If the list is ordered however, it means that the position in the list has meaning, and if an element is removed, an undefined place holder must remain in order to preserve the position of higher elements. As such, in an unordered list, it is impossible to actually delete elements that come before the last element in the list. Undefined elements take default values, but no other values.


In each data source, some of the elements may be used to supply defaults for other elements. Default elements are not used when examing the set of data elements. So, for example, if you look for a set of elements which have a certain property, the default elements will not be examined. The defaults are used only to fill in data for the other elements.

Default elements are included in the data source, and are structurally identical to all other elements.

Default elements may apply for all other elements, or for a subset of elements. The latter apply to elements which meet some condition. For example, a default element may be used for all elements which have a certain value specified at a certain path in the element.

Default elements are specified in the program (using the default_element method described below). They are applied in the order they are specified, so multiple default elements may apply for each element (and conditional defaults may be triggered by a previously applied default).

For example, if you have two default elements:

  $default1 = { a => 1 }

  $default2 = { b => 2 }

and several elements:

  $ele1 = { a => 1 }
  $ele2 = { a => 2 }
  $ele3 = { c => 3 }

and $default1 is applied first universally and $default2 is applied conditionally for elements which have the path /a equal to 1, then the full value (after defaults have been applied) are:

  $ele1 = { a => 1,
            b => 2 }
  $ele2 = { a => 2 }
  $ele3 = { a => 1,
            b => 2,
            c => 3 }

$default1 is applied to $ele1, but since $ele1 already has a value for /a, the default is ignored. $default2 is then applied since /a equals 1, so /b is set to 2.

$default1 is applied to $ele1, but since /a already has a value, the default is ignored. $default2 does not apply since /a is not equal to 1.

$default1 is applied to $ele1 setting /a to 1. Then, $default2 is applied (since /a is 1) and that sets /b to 2.

Defaults may be applied using any ruleset (see Data::Nested for a description fo rulesets), but by default, the ruleset named "default" is used.

When working with a data source containing lists of elements, default elements must be the first elements in the list, and they are used in the order they are included in the list (though some may still be conditional). After reading all elements, they are removed from the list of elements before any other operations.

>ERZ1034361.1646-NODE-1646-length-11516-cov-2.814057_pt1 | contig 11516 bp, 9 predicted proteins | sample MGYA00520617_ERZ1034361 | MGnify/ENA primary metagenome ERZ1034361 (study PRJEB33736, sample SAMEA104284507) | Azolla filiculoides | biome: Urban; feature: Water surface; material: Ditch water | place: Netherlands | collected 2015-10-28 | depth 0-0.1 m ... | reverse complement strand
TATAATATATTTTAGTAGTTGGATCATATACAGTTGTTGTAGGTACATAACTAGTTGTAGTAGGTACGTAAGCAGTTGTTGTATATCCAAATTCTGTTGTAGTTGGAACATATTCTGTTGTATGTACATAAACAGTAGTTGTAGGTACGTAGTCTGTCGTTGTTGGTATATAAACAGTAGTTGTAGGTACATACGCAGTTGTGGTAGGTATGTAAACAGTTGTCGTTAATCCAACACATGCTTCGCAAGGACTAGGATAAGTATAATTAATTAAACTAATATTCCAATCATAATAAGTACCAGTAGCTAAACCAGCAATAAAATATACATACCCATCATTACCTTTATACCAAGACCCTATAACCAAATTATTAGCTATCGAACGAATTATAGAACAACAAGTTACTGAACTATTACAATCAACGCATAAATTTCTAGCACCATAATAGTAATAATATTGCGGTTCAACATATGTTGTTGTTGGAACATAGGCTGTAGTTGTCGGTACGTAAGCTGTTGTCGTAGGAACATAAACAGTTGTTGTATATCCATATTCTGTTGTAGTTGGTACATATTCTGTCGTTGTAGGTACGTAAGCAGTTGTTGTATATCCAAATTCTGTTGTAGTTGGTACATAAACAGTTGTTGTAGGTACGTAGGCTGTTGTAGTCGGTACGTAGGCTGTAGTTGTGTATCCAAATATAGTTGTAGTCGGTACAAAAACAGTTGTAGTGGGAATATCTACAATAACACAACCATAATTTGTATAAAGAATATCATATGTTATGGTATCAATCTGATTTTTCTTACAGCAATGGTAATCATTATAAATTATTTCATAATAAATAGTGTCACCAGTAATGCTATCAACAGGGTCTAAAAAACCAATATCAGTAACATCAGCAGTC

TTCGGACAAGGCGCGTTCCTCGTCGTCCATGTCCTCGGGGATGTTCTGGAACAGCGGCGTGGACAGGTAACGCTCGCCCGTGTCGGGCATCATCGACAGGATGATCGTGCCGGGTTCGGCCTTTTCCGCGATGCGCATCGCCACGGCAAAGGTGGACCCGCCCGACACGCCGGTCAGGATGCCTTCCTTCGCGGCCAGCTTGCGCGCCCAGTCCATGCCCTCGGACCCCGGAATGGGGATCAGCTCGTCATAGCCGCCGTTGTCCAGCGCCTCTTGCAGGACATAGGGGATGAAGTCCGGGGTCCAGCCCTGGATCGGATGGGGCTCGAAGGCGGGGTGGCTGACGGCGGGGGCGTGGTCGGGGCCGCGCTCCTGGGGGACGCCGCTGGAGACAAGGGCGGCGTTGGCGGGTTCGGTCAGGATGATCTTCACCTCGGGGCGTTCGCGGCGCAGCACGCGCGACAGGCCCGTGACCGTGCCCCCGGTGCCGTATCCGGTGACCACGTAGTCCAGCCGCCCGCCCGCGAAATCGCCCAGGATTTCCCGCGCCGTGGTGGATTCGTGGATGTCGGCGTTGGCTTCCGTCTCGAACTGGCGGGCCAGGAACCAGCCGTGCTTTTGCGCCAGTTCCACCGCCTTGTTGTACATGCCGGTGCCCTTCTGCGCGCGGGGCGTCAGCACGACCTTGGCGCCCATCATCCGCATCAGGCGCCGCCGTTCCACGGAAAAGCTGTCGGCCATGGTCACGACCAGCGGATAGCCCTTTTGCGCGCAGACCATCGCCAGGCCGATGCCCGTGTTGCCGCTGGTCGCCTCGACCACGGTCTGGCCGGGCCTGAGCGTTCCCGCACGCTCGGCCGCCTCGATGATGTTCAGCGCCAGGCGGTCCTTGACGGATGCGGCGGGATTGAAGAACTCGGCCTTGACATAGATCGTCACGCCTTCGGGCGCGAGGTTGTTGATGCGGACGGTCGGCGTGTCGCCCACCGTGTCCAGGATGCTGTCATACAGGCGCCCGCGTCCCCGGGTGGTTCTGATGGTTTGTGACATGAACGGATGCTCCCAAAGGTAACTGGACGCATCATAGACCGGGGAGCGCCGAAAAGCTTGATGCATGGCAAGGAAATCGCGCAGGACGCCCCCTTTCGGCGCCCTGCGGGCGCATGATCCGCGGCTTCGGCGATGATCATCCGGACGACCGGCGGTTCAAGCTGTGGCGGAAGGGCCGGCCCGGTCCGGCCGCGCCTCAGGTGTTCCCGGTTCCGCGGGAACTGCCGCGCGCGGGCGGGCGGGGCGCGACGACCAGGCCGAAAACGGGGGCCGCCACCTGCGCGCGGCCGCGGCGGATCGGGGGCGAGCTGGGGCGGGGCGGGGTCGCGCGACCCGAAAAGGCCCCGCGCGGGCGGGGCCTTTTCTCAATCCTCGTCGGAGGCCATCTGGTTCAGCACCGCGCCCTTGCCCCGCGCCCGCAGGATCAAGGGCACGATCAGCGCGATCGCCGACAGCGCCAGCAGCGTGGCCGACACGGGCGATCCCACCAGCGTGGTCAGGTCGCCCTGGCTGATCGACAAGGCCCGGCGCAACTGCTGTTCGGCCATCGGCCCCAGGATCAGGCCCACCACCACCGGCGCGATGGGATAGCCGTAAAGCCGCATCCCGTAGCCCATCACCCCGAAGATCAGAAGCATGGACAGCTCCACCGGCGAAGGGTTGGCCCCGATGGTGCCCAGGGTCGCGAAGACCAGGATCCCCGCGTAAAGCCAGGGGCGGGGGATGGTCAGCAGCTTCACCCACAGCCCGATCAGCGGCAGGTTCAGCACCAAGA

For example, if you have a list of elements:

  [ def1, def2, ele1, ele2, ele3 ]

Then you would first call the default_element method twice, and that would leave the list:

  [ ele1, ele2, ele3 ]

From then on, the index of the elements would be the index in the list with the defaults removed.



A new Data::Nested::Multiele object can be created, and assigned to a data source, several variations of calls can be used depending on the type of data stored in the data source.

If the data source contains a hash, or an unordered list of elements, the Data::Multiele object can be created and attached to that data using a two call method:

   $obj = new Data::Nested::Multiele [NDS];

or an equivalent one call method:

   $obj = new Data::Nested::Multiele [NDS,] FILE;

If the data source contains an ordered list, the object can be created using a three call method:

   $obj = new Data::Nested::Multiele [NDS];

or an equivalent one call method:

   $obj = new Data::Nested::Multiele [NDS,] FILE,1;

A Data::Nested object is needed. If one is passed in as an argument to the new method, it is used. By creating an NDS, and then passing it in to the new method, the same NDS can be used for multiple Data::Nested::Multiele objects, each reading a separate data source. In this way, all structural information in the NDS applies to both files.

If no Data::Nested object is passed in, one is created.

Creating two Data::Nested::Multiele objects which use the same NDS can be done in the following way:

   $NDS  = new Data::Nested;
   $obj1 = new Data::Nested::Multiele $NDS [,FILE1 [,1]];
   $obj2 = new Data::Nested::Multiele $NDS [,FILE2 [,1]];

The same effect can be achieved with:

   $obj1 = new Data::Nested::Multiele [,FILE1 [,1]];
   $obj2 = $obj1->new([FILE2 [,1]]);

If no file is passed in to the new method, you need to use the file method to set it and read the data.

An error code is set if the file cannot be read for any reason.

The file method can have one optional argument. If the structure of the NDS is already completely defined, a non-zero second argument can be passed in:


which will require that the structure of all data be part of the structure already defined in the NDS.

   $version = $obj->version;

Returns the version of this modules.

   $NDS = $obj->nds;

Returns the Data::Nested object associated with the object.

  $err = $obj->err();

This tests to see if the last function failed. If it did, $err is the error code set by that function.

Error codes in this module described and listed below in the ERROR CODES section.

Every error also produces a text version of the error. The function:

  $msg = $obj->errmsg();

will return the text version of the error.

   @eles = $obj->eles([$exists]);

Returns a list of all element names or indices in the data for non-empty elements.